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Naming & Division
How Plymouth Got Its Name
A meeting of the settlers was held on February 26, 1827, to select an official name for the community. The downtown are was known unofficially as "Podunk", and the north end of town at Main and Mill was known as "Joppa". At the meeting, the name "Peking" was proposed in honor of the Chinese city, since there was much interest in China in this country at the time. When the dust settled, the first choice was "LeRoy", wrote recording secretary A. B. Markham, but if that name has already been used, the second choice was "Plymouth", which was proposed for its historical ties to Plymouth, Massachusetts, the area from which some of the local settlers had come.

Territorial Governor Cass approved the name "Plymouth" in April, 1827, at which time Plymouth was established as a super township comprising the areas which are now Plymouth, Canton, and Northville. The south part of the area - Township Two South - was referred to as "South Plymouth." It became a separate township named Canton in 1834, again in response to the interest in China.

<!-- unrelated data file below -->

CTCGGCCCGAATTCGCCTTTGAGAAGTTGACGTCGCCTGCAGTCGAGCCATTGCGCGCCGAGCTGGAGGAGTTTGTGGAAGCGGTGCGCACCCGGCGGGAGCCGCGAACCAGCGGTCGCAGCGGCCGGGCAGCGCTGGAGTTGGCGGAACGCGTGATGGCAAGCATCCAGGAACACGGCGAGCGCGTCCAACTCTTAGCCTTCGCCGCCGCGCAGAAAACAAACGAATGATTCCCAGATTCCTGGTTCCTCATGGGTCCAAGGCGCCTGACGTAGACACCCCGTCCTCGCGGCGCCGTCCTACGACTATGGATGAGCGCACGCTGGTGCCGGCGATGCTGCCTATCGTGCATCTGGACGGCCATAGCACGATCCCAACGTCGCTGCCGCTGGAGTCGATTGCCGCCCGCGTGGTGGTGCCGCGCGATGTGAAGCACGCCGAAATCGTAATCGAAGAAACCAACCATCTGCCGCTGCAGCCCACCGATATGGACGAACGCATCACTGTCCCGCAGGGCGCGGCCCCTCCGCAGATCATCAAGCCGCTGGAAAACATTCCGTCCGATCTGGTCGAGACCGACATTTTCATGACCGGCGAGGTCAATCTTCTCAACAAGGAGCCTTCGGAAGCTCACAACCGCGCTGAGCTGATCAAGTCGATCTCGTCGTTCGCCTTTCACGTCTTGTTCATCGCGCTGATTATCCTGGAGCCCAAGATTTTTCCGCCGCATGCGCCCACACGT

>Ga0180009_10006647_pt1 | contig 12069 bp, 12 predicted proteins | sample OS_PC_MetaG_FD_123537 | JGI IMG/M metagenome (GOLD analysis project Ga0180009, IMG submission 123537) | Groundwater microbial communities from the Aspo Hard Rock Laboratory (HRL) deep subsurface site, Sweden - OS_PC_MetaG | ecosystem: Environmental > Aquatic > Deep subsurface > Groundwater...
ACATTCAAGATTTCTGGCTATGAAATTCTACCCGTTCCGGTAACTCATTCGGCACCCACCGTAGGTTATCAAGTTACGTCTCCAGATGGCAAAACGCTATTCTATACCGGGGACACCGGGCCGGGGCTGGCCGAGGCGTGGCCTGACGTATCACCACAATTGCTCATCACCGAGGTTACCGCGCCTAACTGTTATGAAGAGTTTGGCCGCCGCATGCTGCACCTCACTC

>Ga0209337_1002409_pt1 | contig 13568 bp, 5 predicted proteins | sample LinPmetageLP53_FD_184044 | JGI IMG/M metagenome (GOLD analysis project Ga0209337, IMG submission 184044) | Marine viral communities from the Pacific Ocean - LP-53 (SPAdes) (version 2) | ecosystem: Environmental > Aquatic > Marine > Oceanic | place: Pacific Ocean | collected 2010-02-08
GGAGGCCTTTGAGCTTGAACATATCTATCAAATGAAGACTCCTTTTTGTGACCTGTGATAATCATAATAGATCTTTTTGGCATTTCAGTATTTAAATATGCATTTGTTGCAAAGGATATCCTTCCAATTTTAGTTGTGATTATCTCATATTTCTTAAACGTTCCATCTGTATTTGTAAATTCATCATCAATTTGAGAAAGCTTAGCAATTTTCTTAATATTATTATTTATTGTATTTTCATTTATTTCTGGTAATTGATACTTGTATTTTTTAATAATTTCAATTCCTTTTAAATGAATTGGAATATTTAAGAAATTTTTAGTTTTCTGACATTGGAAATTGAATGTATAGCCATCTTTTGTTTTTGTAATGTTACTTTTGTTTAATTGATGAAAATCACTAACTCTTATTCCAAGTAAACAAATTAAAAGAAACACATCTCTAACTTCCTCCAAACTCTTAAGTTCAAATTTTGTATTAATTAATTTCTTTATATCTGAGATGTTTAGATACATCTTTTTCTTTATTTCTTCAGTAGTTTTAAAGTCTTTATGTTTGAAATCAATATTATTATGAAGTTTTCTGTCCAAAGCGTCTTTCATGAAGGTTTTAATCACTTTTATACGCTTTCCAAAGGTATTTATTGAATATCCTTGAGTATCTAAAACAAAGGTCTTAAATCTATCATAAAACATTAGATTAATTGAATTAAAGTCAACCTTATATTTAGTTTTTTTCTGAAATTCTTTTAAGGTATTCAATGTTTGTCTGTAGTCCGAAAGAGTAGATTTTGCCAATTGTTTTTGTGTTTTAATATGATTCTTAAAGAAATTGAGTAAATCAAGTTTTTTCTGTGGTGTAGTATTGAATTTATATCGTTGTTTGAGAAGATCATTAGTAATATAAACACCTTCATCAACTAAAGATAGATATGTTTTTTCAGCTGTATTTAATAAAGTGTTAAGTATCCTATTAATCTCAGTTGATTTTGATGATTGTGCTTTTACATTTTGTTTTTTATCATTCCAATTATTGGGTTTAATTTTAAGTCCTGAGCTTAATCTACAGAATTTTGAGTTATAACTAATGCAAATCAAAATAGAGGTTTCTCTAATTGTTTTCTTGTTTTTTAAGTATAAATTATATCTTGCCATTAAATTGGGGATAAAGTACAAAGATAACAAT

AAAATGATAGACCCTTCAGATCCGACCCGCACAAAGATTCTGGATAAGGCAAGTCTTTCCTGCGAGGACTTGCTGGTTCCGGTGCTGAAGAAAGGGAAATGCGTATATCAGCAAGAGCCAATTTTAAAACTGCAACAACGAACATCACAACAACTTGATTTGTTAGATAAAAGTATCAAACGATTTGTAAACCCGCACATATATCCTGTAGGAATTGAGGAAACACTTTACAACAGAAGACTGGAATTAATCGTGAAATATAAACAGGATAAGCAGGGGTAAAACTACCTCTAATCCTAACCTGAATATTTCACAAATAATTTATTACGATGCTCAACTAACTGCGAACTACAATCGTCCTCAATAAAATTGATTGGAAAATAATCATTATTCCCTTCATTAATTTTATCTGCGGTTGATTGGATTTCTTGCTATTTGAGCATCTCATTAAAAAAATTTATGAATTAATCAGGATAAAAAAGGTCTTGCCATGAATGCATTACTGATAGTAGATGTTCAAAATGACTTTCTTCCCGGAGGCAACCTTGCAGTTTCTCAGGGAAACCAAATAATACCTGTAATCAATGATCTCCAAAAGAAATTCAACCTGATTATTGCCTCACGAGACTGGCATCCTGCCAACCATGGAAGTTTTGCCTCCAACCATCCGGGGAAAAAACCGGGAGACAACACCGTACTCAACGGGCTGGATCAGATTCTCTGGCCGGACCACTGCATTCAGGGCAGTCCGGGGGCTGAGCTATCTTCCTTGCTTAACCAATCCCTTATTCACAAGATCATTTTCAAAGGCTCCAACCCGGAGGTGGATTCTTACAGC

Community centers developed at both ends of Plymouth Township during the mid-1800's. The Village of Plymouth was incorporated by an act of the state legislature in March 1867. That same year, another legislative act established the Village of Northville. This resulted in a significant loss of political power to Plymouth Township, which then had two competing village governments working through the same Township Board.

Plymouth Township Divided
On a Saturday morning in March of 1898, some 100 residents of Plymouth Township met in the Opera House in the Village of Northville to decide whether Northville should set up its own township. Arguments for separation included the inconvenient travel distance required of Northville residents in dealing with the Township Board offices in Plymouth Township, and the preferential maintenance attention which the bridges in the south part of the township received, compared to the bridges in the north end of the township. The distance problem was supported by the fact that only 12 south-end residents attended the north-end meeting.

When the vote was taken, it was 40 to 30 in favor of splitting Northville Township off from Plymouth Township. This final split reduced Plymouth Township from its original size of 72 square miles, down to its present size of 15.9 square miles. The Township of Northville and Plymouth are the only Michigan case of half-sized townships resulting from a split rather than annexation by a city.
Plymouth Historical Museum
Website

155 S. Main
Plymouth, MI 48170

Ph: (734) 455-8940

Public Hours
Wednesday, Friday - Sunday
1:00 pm - 4:00 pm